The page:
Exterior doors

Hi,
I'd like to build an exterior door for my house. The door is going to experience pretty extensive sun. What wood is best for that purpose?
Can anyone send me a sketch of an ordinary exterior door? How to configure the door so that the deformations due to weather variations would not affect the operability of the door?
Thanks
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Wood is not the problem-the finish is. Wonder if this waterborne lacquers and Hydrocote would work here? Anyone have any experience with it in this situation?
On 4 Sep 2003 10:19:28 -0700, snipped-for-privacy@yahoo.com (hanch) wrote:

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FWIW, a door that will receive extensive sun exposure will require a lot of maintenance to maintain any kind of decent appearance. Paint will hold up the best and if you are going to paint it, you might as well buy a steel door and save money and time.

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Agreed. And the security against break-ins is OUTSTANDING!!!
On Thu, 04 Sep 2003 18:09:39 GMT, "Leon"

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Brings up a point. I see people with super secure front doors yet they have glass french doors in the back. What the heck is the point. If I was a robber I'd be breaking in in the back, not the front.
Sam

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I like all three points. Plus you can out Von Duprin electronic locking devices and panic bars on them.
On Thu, 04 Sep 2003 19:24:25 GMT, "Leon"

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Sam Hopkins wrote:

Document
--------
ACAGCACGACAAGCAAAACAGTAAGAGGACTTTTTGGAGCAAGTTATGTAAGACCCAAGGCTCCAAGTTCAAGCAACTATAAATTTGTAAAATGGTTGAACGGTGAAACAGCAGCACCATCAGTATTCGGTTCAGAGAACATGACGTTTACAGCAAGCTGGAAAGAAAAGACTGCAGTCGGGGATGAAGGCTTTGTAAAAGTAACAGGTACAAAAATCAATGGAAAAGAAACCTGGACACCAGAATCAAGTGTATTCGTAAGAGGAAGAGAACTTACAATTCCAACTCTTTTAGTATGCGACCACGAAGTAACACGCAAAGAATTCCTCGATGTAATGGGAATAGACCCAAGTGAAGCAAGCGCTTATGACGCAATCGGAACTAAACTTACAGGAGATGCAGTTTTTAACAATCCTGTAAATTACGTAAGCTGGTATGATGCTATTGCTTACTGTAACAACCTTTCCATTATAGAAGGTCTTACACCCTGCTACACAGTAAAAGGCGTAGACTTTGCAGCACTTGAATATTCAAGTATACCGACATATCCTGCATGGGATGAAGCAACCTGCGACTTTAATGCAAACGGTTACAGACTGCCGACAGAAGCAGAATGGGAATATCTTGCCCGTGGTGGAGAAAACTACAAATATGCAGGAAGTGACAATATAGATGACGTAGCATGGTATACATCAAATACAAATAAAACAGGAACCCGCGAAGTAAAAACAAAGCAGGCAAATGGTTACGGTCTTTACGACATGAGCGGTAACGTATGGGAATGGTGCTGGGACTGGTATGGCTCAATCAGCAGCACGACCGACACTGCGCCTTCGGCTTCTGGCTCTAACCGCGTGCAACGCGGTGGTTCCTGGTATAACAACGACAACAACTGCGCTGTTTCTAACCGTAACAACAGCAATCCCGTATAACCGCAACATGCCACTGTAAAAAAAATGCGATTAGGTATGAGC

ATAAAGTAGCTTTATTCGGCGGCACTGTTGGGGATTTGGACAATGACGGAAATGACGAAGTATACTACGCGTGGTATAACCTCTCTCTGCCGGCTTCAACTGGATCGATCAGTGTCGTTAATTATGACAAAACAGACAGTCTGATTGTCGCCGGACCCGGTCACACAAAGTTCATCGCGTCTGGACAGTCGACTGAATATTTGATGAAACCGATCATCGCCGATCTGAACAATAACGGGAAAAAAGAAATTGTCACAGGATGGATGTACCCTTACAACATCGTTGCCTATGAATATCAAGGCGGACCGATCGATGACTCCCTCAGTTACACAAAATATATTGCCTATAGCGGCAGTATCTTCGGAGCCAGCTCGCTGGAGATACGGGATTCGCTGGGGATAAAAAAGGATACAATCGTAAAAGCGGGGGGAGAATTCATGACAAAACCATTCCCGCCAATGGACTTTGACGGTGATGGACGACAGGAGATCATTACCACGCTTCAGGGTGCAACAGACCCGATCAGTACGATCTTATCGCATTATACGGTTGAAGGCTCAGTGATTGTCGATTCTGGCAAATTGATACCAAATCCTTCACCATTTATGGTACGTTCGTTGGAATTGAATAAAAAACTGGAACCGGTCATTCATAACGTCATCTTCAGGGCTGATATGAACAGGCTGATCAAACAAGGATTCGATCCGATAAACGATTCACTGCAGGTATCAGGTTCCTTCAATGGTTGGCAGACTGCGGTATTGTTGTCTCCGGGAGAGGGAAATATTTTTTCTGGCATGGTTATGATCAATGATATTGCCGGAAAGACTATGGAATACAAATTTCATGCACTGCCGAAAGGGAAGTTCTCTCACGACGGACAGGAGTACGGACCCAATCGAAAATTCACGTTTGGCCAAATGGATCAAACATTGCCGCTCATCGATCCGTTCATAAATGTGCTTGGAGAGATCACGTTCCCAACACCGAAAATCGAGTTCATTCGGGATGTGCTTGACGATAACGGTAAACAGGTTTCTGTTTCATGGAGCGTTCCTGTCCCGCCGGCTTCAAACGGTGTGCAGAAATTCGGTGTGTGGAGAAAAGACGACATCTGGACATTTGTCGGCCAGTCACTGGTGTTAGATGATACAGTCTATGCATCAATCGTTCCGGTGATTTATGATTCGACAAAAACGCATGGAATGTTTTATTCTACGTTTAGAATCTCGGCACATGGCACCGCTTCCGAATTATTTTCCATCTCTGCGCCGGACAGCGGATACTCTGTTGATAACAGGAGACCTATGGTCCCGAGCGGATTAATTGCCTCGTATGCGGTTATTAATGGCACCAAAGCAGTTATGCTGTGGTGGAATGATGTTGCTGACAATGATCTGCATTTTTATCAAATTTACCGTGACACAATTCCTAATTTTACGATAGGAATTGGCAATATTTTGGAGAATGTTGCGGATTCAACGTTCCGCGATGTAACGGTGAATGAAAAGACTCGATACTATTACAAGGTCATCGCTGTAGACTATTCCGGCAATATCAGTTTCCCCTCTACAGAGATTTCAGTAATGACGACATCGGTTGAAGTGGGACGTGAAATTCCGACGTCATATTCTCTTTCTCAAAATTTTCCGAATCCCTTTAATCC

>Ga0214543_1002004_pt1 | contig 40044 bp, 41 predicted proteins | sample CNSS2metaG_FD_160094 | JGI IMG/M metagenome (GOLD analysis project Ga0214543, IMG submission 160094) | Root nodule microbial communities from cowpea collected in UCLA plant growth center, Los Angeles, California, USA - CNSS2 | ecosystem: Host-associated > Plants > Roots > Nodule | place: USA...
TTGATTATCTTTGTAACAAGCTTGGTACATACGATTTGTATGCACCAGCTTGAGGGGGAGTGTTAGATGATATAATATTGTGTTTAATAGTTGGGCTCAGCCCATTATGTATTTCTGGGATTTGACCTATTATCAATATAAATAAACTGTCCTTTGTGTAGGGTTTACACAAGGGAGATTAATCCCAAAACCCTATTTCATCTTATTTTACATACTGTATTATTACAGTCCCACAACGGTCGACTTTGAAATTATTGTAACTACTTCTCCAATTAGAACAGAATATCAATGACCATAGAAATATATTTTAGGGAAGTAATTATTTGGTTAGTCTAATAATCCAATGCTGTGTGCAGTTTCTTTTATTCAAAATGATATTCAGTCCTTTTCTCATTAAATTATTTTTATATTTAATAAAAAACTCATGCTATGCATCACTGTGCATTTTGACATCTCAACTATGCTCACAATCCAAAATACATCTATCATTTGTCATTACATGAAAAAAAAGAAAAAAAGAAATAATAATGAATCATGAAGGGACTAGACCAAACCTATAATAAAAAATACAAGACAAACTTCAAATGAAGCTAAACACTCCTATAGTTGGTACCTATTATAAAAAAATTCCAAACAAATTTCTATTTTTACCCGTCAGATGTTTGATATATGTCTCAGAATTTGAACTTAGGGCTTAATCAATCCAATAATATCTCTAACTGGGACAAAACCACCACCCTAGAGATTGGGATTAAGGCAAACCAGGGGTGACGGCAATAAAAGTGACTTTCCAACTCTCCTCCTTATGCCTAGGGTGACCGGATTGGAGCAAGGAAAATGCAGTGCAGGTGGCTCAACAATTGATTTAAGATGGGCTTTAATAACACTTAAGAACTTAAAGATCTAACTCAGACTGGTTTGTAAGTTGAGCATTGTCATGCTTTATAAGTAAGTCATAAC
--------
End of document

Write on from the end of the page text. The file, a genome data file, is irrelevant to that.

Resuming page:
When I bought my house, they asked if I had deadbolts. I said no. They asked if I planned to install deadbolts. I asked why. They said if I had deadbolts, I would get a cut on my homeowner's insurance. I pointed out that I have sliding glass doors, and they said it didn't matter. So I told them I would install deadbolts, and I did.
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Same here.
On Thu, 04 Sep 2003 18:20:11 -0400, Silvan

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On Thu, 4 Sep 2003 15:12:57 -0400, "Sam Hopkins"

After seeing how the new vinyl-framed windows lock, what self-respecting criminal (Izzat an oxymoron?) would try to break in through a -door-? A putty knife or screwdriver would probably do the job without any dangerous (and loud) glass breakage.
P.S: Who would buy French doors if they knew what a bear it was to wash all those little panes each time?
------------------------------ Gator: The other white meat! ------------------------------ http://www.diversify.com Comprehensive Website Development
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On Thu, 04 Sep 2003 18:09:39 GMT, "Leon"

I have a painted steel door. After a few years, the color faded and the finish became chauky. I used a fine-grade auto rubbing compound and a random orbit auto buffer which brought back the color and luster. That was much easier than refinishing the door. Use a light color to help reflect the heat.
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Check out http://www.geocities.com/PicketFence/5276/shop/page12.html
Preston

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Just finished an 80" wide entryway that includes a 36" door + sidelights. I used Red Oak, and finished with Helmsman Spar Varnish (3 coats). The door is on the Southern face of my house, but doesn't get direct sun, thanks to a 7 foot porch roof. The book "Doormaking - A do it yourself guide" by John Birchard gives a pretty good over-view of construction and installation techniques and "gotcha's". All in all I'm happy with the outcome, and saved more than enough to justify the new Milwuakee 3 1/2 hp router in my table. The old PC 690 just wasn't up to cope and stick bits for 1 3/4" oak!.
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